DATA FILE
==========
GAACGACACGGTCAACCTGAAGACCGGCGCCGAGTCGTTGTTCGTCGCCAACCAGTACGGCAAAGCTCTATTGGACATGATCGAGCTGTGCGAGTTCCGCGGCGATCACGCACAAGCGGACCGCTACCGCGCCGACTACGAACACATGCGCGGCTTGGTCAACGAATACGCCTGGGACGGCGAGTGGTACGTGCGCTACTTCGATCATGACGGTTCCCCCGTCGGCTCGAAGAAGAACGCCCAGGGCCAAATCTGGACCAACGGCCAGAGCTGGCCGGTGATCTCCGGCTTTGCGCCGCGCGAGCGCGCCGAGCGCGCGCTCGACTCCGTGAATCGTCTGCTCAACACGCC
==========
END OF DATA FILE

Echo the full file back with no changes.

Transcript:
GAACGACACGGTCAACCTGAAGACCGGCGCCGAGTCGTTGTTCGTCGCCAACCAGTACGGCAAAGCTCTATTGGACATGATCGAGCTGTGCGAGTTCCGCGGCGATCACGCACAAGCGGACCGCTACCGCGCCGACTACGAACACATGCGCGGCTTGGTCAACGAATACGCCTGGGACGGCGAGTGGTACGTGCGCTACTTCGATCATGACGGTTCCCCCGTCGGCTCGAAGAAGAACGCCCAGGGCCAAATCTGGACCAACGGCCAGAGCTGGCCGGTGATCTCCGGCTTTGCGCCGCGCGAGCGCGCCGAGCGCGCGCTCGACTCCGTGAATCGTCTGCTCAACACGCC